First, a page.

“I started music when I was seven years old. My parents, brothers, and sisters were all musicians. So, at a very young age, I really loved music. It was something that I really wanted to do, and it’s who I am now. I live for music. I started with singing, at first, then, I learned the guitar. The guitar became a helping hand. I didn’t take it as seriously as I do now. My kids eventually developed interest in music as well. But, it’s only Jodie who is pursuing it professionally. She is learning everything by watching, being on stage, and she is always singing and writing. She’s really involved in music.”
“My voice may have the African pitch in it; as a tenor, my range is quite wide. I inject African influence in my music because that’s just the roots of who I am, and as an artist, that’s good, to let that come out through my music.
My guitar was made in South Africa by a guitar designer. It’s custom-made; the designer designed it for me, and I really like the sound. The wood is African teak, and sounds very different from the other instruments I have. The sound is very organic.”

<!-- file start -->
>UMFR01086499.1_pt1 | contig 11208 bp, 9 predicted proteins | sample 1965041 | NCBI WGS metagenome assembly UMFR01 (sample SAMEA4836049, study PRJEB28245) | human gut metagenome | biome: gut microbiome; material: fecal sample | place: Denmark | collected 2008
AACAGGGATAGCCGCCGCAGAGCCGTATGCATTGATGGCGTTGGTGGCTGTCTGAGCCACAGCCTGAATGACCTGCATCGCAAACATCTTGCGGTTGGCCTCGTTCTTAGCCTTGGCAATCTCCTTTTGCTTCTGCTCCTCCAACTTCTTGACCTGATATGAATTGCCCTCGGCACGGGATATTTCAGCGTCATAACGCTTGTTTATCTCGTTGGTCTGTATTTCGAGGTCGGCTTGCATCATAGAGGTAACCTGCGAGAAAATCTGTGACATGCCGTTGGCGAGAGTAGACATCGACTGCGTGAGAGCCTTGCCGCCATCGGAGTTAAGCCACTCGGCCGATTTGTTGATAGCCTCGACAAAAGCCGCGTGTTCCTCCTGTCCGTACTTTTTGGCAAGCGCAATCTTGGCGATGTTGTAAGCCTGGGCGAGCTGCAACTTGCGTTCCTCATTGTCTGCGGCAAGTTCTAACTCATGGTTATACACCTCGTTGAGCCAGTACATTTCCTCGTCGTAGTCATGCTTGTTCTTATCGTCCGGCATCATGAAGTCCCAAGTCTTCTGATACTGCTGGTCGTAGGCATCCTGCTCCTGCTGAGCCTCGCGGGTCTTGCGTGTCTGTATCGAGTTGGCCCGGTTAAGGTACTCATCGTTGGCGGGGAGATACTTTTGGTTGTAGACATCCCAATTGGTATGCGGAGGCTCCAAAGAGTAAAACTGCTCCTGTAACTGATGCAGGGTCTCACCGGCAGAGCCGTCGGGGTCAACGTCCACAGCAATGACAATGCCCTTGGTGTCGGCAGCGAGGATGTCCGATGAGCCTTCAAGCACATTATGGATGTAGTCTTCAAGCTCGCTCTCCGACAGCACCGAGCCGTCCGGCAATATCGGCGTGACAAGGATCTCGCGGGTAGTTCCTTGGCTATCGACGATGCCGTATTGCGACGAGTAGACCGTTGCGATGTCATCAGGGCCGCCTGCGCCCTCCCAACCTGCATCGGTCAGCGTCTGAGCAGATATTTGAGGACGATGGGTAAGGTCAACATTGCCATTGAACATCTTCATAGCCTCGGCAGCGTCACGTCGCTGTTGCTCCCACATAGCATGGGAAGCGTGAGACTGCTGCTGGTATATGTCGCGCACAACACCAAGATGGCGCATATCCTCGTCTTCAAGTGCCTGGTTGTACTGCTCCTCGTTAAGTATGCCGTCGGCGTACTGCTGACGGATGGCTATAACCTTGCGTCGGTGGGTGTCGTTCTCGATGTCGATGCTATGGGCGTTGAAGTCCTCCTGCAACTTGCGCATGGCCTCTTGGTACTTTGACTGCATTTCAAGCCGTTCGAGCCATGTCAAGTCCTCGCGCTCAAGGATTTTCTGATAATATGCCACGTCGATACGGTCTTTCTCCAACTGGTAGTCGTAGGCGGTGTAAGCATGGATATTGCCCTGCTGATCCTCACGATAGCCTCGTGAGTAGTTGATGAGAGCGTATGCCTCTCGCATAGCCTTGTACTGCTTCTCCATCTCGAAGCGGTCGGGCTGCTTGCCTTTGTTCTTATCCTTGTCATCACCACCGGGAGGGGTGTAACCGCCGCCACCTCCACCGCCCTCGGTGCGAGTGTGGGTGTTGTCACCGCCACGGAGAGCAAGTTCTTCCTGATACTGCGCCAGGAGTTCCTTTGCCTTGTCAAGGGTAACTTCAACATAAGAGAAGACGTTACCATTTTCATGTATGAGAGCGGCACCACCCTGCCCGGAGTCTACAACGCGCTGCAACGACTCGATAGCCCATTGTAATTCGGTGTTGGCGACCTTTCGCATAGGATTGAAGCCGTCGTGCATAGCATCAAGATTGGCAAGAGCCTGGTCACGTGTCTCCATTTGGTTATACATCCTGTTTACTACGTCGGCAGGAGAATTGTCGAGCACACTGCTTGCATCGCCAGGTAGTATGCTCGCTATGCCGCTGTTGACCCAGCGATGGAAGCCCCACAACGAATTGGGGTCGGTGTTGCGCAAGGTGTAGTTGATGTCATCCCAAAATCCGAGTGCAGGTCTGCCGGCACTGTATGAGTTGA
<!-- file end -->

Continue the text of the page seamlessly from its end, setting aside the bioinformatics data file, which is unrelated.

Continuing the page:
“I was always inspired by Stevie Wonder, Donny Hathaway, Earl Klugh, George Benson, Joe Pass, Wes Montgomery…they’re my very big inspirations, and many of them whom I’ve worked with. In Africa, I was listening to everything: rock, pop, jazz…all kinds, as long as it’s good music. I was always interested in anything. I started out from pop, then R&B, jazz, fusion, African stuff, where I’m today. Today, I’m more involved in African music, world music. It’s a music that I really love—music from Cameroon, Zimbabwe, also Brazil. There are not that many artists who do what I do—maybe Richard Bono whom I really like. He’s very creative, and opens up to all kinds of possibilities.”
“My religious mission is another whole chapter in my life. It took me years to develop it, to let it come out. That started thirty years ago, but I didn’t want that to be part of what I do because that’s not just about playing music; it’s a lifestyle. That’s my life. It’s like someone being a Buddhist…it’s something very personal and I didn’t want that to just throw me in the air. My spiritual life is very, very important to me. It just so happens that now, I can compose the music, and perform it, and people understand that’s who I am. What led me to this mission was just a matter of time. Eventually, one day, I realized, this is what I want to do. It was the right time for me to write about it and record it. It has become a part of my life now…like coming in full circle…this is who I am now.